Despite esports and gaming events slowly returning to in-person gatherings after more than a year away due to the COVID-19 pandemic, the expansion of online play and various alternatives to physical competitions aren’t just going to go away.
Even beyond competition, playing games with friends became dependent on those titles having online modes. And if the online infrastructure for a game isn’t good or, in the case of older titles, doesn’t exist, that would lead to connection issues, poor performance, or an inability to enjoy a game.
As the pandemic went on, players started looking for alternative ways to enjoy their favorite games online, and Parsec provided them a fantastic option, specifically for the fighting game community (FGC), thanks to its low-input latency tech. The software, which is described as a desktop-capturing application, allows anyone to stream video game footage through an internet connection, hosting the game and allowing it to be played remotely through another device.
For Parsec’s head of brand Max Sebela and the team, this movement came right as it was expanding its own operations with game developers, publishers, and businesses. Heading into a summer full of online and offline events, Sebela spoke to Dot Esports about how players for games like Marvel vs. Capcom, Samurai Shodown, and more have and will continue to use Parsec as a core part of their communities.
With everything that happened related to Parsec during the pandemic, what gaming communities rallied the hardest around the software and what it could do for them?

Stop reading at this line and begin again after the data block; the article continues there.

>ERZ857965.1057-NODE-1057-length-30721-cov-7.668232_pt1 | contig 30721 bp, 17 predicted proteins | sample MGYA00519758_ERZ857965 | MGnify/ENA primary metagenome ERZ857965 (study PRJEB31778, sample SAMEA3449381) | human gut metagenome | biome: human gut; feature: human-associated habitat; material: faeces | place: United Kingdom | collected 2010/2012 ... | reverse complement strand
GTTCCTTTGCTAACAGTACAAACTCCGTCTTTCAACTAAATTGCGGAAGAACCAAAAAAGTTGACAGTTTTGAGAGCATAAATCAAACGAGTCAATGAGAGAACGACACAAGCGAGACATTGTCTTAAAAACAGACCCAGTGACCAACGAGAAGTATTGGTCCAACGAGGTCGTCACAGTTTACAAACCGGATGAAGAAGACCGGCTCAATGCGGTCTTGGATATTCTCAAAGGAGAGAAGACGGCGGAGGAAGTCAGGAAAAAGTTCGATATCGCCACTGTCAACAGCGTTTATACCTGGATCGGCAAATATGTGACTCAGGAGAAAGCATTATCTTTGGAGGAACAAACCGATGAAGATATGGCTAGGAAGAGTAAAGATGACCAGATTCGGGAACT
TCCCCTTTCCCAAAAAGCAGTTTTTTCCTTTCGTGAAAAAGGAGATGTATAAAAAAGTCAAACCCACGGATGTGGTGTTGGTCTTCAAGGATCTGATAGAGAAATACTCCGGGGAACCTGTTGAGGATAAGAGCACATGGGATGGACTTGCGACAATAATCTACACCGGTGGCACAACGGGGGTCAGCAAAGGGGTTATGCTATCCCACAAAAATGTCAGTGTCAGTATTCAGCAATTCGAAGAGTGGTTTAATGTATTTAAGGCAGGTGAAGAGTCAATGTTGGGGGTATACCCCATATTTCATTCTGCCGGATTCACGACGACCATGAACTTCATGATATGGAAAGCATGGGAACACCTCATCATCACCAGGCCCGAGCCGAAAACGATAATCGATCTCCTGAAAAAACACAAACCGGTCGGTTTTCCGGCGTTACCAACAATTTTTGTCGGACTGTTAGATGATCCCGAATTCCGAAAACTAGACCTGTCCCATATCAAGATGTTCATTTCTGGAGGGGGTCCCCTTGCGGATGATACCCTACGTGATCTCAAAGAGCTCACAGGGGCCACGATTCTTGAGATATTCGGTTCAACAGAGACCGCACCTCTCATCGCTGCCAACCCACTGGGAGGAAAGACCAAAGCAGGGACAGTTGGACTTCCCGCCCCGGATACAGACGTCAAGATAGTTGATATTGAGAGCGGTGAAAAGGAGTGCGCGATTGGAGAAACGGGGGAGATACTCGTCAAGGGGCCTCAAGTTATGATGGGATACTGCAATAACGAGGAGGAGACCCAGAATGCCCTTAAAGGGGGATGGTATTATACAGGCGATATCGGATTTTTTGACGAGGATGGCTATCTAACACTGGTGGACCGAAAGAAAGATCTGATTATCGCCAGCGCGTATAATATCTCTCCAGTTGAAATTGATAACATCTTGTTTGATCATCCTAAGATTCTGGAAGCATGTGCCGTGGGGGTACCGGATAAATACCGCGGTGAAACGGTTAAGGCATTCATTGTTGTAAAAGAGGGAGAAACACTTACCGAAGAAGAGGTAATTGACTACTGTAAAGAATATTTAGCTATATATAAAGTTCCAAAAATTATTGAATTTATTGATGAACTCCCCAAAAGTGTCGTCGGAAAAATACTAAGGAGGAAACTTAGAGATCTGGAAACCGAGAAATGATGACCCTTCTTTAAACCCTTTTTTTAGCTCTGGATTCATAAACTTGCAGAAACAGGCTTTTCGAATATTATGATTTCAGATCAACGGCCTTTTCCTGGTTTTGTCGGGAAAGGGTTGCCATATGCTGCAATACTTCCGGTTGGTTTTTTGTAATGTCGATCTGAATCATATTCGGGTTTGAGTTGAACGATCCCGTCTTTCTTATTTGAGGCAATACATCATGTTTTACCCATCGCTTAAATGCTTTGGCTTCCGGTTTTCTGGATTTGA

Sebela: At the time, when everything started kicking off, I was leading marketing and we were in the middle of a big push that saw us working with a lot of actual game developers and publishers on their remote operations. Then, all of a sudden, on Twitter and other socials, a ton of familiar faces in the FGC started showing up on the timeline regularly with exhibition matches on Twitch and such.
Ultimate Marvel vs. Capcom 3 and Samurai Shodown pop to mind immediately, and I think that makes sense because games like SamSho and Soulcalibur were totally stranded, right? Like, this isn’t even a situation where you can make do with existing netcode, these are communities that relied largely on in-person events to exist in the first place.
Some bigger figures in communities like Marvel vs. Capcom started pushing for Cloud Parsec and things built up from there. Bigger and bigger people on Twitch and YouTube started referencing that Parsec existed, culminating with folks like James Chen and Maximilian “Maximilian Dood” Christiansen starting to run recurring events for their communities.